April 22 2014

Food Waste Regulations in Cork, Ireland

In December 2009, the Minister for the Environment signed the Waste Management (Food Waste) Regulations 2009 (S.I. No 508 of 2009). These regulations were enforced July 1, 2010 and required all major sources of food waste to be placed into dedicated bins and to ensure that it was not mixed with other waste. As per these regulations, a brown bin collection service must be used so that the collected food waste is subsequently recycled by composting or by other approved recycling processes.

The Cork Food Policy Council stemmed from these regulations, explained by Denise Cahill, Healthy Cities Coordinator in a YouTube video. She stated that they “had a fabulously successful launch of the Cork Food Policy Council on the Grande Parade in Cork City, Centre” in March 2014. Cahill explained that the goal was to have an exhibition to show the citizens of Cork what the Council was all about and to invite locals to taste over 5,000 free curries from vegetables that would be going to a landfill. Furthermore, the experience sought “to get people involved in the food system and understand what’s going on, and how they can partake in it.”

An example of planting in a polytunnel at Knocknaheeny Community Garden, Cork City, Ireland

Cahill goes on to say that the idea originated in Knocknaheeny, in a Community Garden project, which turned out to be hugely successful. As a result, they were approached to see if there was interest in expanding the exhibition to a city-wide initiative, which they were more then happy to do.

Cork Food Policy Council’s aims are ambitious, and reducing food waste is just one objective. Their vision is “real food for all,” which they intend to achieve by supporting policy changes, community food initiatives, and partnerships that will improve access to good quality, nourishing food for every citizen of the city and surrounding areas. In the face of issues such as rising food prices, disconnection from local producers, and the availability of cheap, unhealthy food, the Council aims to achieve a “fairer, healthier, more secure and sustainable food system” in a region that is renowned as the “food capital of Ireland.”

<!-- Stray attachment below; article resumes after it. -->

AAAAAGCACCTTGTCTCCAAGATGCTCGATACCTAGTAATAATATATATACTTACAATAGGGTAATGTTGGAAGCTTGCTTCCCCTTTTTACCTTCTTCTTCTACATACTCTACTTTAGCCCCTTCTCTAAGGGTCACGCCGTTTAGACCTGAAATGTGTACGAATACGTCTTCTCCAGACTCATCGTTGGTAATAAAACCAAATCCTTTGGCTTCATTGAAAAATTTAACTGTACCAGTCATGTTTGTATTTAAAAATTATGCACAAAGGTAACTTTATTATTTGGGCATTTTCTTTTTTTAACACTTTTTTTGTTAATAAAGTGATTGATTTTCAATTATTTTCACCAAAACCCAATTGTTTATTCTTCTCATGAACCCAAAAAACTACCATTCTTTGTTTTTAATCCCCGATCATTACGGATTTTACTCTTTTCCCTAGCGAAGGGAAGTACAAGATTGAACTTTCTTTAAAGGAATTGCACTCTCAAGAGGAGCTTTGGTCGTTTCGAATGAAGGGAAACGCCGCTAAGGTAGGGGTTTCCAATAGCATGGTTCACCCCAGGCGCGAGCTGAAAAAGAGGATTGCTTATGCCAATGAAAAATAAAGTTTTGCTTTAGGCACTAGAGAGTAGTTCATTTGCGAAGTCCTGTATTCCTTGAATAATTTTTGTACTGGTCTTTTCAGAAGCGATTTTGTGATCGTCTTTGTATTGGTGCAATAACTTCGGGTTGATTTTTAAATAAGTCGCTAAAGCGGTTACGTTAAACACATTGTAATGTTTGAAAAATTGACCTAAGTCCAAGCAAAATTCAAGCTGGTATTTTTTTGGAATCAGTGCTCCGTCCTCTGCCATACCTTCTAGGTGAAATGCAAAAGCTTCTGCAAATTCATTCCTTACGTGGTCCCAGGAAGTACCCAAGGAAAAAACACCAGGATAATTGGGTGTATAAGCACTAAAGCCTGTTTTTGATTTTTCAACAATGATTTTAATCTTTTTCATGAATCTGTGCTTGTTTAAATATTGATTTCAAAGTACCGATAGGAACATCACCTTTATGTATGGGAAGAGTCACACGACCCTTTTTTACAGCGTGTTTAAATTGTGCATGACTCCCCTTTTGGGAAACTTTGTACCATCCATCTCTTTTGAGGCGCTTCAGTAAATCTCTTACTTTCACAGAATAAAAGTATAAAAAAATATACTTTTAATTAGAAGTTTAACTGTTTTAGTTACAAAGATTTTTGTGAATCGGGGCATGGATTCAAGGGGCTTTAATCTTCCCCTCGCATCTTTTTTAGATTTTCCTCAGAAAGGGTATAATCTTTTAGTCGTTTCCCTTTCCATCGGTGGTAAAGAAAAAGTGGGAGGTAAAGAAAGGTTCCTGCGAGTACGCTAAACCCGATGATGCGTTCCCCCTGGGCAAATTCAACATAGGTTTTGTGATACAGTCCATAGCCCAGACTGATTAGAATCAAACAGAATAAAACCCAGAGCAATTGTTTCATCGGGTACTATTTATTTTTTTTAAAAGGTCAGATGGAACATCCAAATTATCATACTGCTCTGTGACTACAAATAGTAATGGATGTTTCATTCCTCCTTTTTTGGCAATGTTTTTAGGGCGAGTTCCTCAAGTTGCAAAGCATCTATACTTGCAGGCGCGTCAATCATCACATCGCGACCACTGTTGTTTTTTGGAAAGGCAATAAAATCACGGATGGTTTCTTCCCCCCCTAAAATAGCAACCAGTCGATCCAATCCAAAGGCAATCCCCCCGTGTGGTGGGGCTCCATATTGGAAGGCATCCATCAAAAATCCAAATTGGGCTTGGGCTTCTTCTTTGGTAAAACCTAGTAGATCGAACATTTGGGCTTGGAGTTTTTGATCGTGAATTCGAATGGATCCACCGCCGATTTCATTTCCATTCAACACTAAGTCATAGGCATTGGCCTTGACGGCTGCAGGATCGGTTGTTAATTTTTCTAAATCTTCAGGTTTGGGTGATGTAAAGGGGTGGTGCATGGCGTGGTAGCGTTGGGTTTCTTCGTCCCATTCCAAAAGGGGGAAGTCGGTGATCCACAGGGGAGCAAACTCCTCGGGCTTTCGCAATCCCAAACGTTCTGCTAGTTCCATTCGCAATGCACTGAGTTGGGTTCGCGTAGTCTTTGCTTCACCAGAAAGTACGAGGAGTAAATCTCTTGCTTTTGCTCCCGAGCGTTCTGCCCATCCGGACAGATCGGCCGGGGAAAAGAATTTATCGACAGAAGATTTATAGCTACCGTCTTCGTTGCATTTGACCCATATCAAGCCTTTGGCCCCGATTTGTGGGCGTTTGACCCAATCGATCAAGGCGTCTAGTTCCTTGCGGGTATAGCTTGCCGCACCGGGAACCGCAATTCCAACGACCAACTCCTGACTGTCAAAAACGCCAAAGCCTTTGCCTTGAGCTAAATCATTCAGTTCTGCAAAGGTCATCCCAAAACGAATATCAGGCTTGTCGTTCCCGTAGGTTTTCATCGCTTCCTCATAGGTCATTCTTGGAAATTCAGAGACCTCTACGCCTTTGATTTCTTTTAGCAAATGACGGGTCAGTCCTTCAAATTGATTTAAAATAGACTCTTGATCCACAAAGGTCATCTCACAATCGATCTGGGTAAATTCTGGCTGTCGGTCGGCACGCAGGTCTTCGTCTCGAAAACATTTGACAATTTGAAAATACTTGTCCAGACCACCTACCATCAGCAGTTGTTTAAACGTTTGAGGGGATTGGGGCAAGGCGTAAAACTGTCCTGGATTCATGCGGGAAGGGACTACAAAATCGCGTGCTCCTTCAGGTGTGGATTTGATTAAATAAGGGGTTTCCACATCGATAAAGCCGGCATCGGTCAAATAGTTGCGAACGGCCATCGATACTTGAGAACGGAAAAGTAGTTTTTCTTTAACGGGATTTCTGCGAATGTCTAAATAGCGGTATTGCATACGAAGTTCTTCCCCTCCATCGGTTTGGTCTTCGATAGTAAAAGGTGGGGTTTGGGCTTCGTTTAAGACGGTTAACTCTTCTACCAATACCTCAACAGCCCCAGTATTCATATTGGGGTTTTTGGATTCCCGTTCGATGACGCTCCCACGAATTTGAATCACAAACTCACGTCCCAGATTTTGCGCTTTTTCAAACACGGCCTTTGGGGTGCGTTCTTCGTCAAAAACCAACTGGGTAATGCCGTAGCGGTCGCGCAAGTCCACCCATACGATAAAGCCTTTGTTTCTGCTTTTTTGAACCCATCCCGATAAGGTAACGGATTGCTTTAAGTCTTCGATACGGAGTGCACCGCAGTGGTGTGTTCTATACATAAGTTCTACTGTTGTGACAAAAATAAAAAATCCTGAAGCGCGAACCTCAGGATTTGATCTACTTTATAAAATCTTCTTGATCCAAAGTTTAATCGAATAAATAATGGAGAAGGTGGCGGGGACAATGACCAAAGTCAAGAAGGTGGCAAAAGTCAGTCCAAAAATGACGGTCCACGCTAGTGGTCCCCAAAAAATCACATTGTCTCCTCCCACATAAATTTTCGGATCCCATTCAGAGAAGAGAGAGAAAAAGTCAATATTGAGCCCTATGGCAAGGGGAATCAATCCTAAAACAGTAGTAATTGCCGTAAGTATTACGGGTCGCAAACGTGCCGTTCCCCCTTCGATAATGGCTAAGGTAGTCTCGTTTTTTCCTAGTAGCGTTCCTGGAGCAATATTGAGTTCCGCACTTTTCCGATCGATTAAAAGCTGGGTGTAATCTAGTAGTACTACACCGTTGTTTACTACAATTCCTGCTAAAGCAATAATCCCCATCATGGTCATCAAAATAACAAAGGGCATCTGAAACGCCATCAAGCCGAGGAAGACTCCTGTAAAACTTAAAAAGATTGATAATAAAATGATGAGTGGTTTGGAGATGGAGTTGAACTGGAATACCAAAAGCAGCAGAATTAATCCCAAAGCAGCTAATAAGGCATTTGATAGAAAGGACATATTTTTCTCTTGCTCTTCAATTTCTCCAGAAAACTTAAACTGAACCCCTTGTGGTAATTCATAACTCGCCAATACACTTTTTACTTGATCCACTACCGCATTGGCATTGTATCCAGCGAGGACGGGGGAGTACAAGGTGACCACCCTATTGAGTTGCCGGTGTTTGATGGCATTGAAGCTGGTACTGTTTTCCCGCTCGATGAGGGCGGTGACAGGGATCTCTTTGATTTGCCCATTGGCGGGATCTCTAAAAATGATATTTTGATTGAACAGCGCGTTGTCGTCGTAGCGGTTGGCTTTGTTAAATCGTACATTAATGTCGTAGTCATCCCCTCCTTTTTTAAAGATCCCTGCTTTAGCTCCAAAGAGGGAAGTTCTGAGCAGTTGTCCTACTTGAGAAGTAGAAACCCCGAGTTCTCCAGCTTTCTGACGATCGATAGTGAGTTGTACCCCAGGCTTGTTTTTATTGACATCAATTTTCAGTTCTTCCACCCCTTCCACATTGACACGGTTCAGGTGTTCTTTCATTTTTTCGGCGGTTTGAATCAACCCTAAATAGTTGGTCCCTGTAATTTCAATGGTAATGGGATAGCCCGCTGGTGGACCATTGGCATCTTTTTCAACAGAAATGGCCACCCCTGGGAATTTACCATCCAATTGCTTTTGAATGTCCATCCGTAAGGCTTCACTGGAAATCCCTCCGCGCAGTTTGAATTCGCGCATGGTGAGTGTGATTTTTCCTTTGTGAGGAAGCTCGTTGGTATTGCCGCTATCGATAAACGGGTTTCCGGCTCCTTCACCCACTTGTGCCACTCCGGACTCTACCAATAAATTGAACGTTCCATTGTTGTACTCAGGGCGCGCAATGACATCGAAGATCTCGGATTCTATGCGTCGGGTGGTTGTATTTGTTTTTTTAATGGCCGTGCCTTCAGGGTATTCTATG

An example of planting in a bin at Knocknaheeny Community Garden, Cork City, Ireland

Cork City has a population of 120,000, and the initiative aims to involve Cork County as well – a total population of almost 520,000. How can a project such as this reach out to and involve all the people of this region, from a variety of social backgrounds, occupations and economic circumstances? The key is in the Council’s wide-ranging membership; it is a partnership that involves “representatives of the community, food retail, farming, fishing, restaurant/catering, education, environmental and health sectors and the local authority.”

Are community initiatives the way forward for policy makers? And are these initiatives helping to drive policies into a wider-based community level?

Credit: Images by Olivia Dolan. Data linked to sources.

Olivia Dolan

Olivia has completed a B.A in Natural Science and an M.Sc in Environmental Resource Planning from Trinity College, Dublin. She has done some travelling in Asia and worked in South Korea for three years as an English Foreign Language Teacher. On returning to Ireland she decided to travel more; this time to Vancouver. Her main interests lie in up-cycling and community regeneration projects. Her blogs will deal mainly with her experiences relating to these themes - within the area of west Cork and around Cork city, Ireland.

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This entry was posted on Tuesday, April 22nd, 2014 at 9:21 am and is filed under Community/Economic Development, Environment, Land Use, Olivia Dolan. You can follow any responses to this entry through the RSS 2.0 feed. You can leave a response, or trackback from your own site.

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